COMMENTARY 863.3: Changing Lives Through Love

by Michael Josephson on January 21, 2014

in Caring, Compassion, Commentaries

Imagine being put in charge of a residential camp for delinquent teenage girls confined because they are considered dangerous. Many have serious mental health issues, impulse control problems, and an awful lot of anger.

One of the last terms you’d apply to any of these girls is lovable.

So when Pauline Starks and her colleague Gerry Davis (both with more than 25 years of experience at the Los Angeles Probation Department) spoke to the Josephson Institute’s Board of Governors about the importance of giving these girls love, it was pretty impressive. They refused to write these girls off as if they were social rubbish to be thrown or locked away. Instead, they saw young, damaged girls who needed and deserved to be loved.

They came to talk about how the CHARACTER COUNTS! program helped them change the lives of juveniles confined to Camps Scott and Scudder in Lancaster, California, and there wasn’t a person in the room who was not inspired.

It’s been said that kids don’t care what you know until they know that you care. Pauline and Gerry told stories and cited statistics to prove the effectiveness of liberally applied caring and respect. You might expect that nearly three decades of working with criminals would harden them, yet they spoke of the girls with such tenderness, and described little successes with such pride, that it was evident that their natural compassion and empathy shielded them from cynicism.

What a joy it was to spend an evening with these mortal angels who have found meaning and purpose in changing lives through love.

This is Michael Josephson reminding you that character counts.

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{ 5 comments… read them below or add one }

Anonymous March 1, 2011 at 6:29 pm

Reminds me of Fr. Greg Boyle author of ‘Tatoos of the Heart” and his lifeworks at ‘Homeboy Industries’ with ex felons,gang members, parolees in Los Angeles Barrios.

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R. Johnson March 4, 2011 at 5:46 am

I am familiar with other similar cases that have astounded professionals who considered certain children hopeless cases. It is not surprising when we realize, “God is love.”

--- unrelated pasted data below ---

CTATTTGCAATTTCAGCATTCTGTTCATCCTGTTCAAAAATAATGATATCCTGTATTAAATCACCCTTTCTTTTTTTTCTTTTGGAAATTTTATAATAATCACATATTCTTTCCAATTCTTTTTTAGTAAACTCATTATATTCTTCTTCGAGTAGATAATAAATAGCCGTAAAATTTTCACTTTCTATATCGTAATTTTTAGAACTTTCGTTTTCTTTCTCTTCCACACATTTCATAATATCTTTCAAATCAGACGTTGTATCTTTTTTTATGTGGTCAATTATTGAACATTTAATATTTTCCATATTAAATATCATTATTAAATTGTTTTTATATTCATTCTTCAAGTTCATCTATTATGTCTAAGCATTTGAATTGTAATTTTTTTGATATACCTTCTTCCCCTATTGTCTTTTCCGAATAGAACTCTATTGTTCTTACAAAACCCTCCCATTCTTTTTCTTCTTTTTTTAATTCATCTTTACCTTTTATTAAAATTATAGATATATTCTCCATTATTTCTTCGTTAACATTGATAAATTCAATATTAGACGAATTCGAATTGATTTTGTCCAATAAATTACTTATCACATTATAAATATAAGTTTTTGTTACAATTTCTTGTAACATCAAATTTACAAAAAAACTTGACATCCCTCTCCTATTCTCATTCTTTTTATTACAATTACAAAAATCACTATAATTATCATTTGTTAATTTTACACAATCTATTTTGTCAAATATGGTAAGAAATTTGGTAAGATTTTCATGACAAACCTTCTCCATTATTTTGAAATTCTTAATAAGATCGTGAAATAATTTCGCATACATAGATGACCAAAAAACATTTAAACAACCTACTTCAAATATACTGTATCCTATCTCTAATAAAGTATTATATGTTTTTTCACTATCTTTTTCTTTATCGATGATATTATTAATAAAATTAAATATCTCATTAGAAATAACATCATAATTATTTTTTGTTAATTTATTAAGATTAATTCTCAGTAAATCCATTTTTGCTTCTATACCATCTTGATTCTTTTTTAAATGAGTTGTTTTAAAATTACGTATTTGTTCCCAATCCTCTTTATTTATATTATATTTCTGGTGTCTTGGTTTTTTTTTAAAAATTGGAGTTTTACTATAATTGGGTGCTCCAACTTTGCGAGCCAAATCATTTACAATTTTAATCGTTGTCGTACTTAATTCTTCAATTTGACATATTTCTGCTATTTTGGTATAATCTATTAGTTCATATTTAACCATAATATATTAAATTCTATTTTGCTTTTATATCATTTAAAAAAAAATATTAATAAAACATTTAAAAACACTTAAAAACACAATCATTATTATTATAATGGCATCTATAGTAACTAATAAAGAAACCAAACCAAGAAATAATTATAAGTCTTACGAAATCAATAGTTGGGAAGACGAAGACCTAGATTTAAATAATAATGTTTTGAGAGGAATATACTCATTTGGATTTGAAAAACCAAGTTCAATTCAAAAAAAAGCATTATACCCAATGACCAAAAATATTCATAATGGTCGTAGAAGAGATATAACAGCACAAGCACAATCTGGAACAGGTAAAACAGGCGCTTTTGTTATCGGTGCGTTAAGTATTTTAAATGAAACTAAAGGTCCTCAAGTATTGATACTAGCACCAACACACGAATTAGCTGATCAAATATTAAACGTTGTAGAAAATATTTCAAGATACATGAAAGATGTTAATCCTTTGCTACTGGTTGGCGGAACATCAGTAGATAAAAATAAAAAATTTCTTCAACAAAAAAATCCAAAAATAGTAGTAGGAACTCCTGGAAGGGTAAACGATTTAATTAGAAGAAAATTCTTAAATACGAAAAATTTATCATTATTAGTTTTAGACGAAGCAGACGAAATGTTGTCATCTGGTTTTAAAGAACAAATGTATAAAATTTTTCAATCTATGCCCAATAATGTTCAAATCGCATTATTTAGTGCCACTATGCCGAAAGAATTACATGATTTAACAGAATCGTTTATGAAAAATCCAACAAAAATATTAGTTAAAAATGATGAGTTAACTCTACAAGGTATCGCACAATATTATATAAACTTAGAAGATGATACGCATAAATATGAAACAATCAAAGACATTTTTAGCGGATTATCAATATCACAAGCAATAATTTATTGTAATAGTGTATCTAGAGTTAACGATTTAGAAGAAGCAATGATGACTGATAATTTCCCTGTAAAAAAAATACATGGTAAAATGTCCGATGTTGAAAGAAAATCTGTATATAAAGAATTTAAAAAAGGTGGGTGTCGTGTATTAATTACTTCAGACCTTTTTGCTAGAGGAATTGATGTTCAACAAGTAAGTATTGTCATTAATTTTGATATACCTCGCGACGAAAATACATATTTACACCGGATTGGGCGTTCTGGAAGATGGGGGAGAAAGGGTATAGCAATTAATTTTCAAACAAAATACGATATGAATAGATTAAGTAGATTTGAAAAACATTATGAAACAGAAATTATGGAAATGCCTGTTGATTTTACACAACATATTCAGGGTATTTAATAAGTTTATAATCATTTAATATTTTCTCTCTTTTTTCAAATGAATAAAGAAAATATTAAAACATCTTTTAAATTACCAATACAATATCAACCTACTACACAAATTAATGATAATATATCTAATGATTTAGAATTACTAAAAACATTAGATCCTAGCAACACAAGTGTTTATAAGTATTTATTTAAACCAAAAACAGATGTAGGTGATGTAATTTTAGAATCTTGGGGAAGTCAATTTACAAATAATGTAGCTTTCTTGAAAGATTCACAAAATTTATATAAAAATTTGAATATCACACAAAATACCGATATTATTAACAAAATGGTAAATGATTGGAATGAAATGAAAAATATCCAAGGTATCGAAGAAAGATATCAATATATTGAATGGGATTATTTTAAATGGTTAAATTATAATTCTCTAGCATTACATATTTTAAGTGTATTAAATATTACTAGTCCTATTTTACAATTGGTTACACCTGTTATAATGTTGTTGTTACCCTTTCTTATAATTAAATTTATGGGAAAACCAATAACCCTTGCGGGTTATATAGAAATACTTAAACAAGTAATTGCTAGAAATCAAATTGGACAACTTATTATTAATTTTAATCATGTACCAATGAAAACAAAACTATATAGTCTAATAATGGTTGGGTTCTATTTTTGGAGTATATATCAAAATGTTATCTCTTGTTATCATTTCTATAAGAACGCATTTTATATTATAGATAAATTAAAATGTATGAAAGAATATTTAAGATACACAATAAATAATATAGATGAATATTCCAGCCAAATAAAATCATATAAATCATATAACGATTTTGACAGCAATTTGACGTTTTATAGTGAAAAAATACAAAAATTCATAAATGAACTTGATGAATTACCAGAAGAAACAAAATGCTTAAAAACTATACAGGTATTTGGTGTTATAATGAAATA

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Anne Marie Whittaker March 4, 2011 at 6:45 am

I’ve been a educational student tour guide for nearly thirty years and have come across many students with behavioral or attitude issues.
Most of the teachers and parents have given up on the students and have termed them, ‘bad kids’ or high maintenance. They don’t understand that these students may be suffering from physiological or deep, underlying psychological issues such as ADHD, RAD (Reactive Detachment Disorder)), or bi-polarism.
Such students are doomed to become criminals because they cannot function properly and have no sense of boundaries or social skills.
I was brought up that all people are worthwhile and need to be approached with respect and love. That is what I have been commissioned to do.
Whenever I am faced with someone who is disruptive, I work harder to be more loving, understanding,and considerate. Occasionally, I suggest to the teacher traveling with the group that this student displays symptoms of the aforementioned conditions and should be examined.
As a result, I have had the reputation of having the best behaved groups in DC! Incredibly, I conduct the same sort of students as everyone else, but I approach each group with love rather than an agenda of simply herding them from one place to another.
We need to catch these students before they break laws or harm themselves, others. or property. We need to teach them to value themselves as well as present boundaries, cause and effect, ethics, respect for others, and instill self discipline, rather than blind obedience.
But love and respect is the true key.
Anne Marie
For more information about RAD: Broken Spirits, Lost Souls by Jane Ryan as well as her novel (soon to be a motion picture) The Boarder.

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Mohammad Yacoob March 9, 2011 at 4:32 pm

Michael, Thank you for this inspiring commentary about the talk by Pauline & Gary. They told the stories. Would you please, relate in brief, those stories and share them with us. Thank you.
Mohammad Yacoob

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Marty January 30, 2014 at 8:30 am

Kudos to Los Angeles County’s Probation team for their dedication to our children. I had the privilege of witnessing their handiwork too. They are truly professionals of the heart and often unsung heroes that help many children and families get back on track. God bless you all! And Michael thank you for the fresh eyes!

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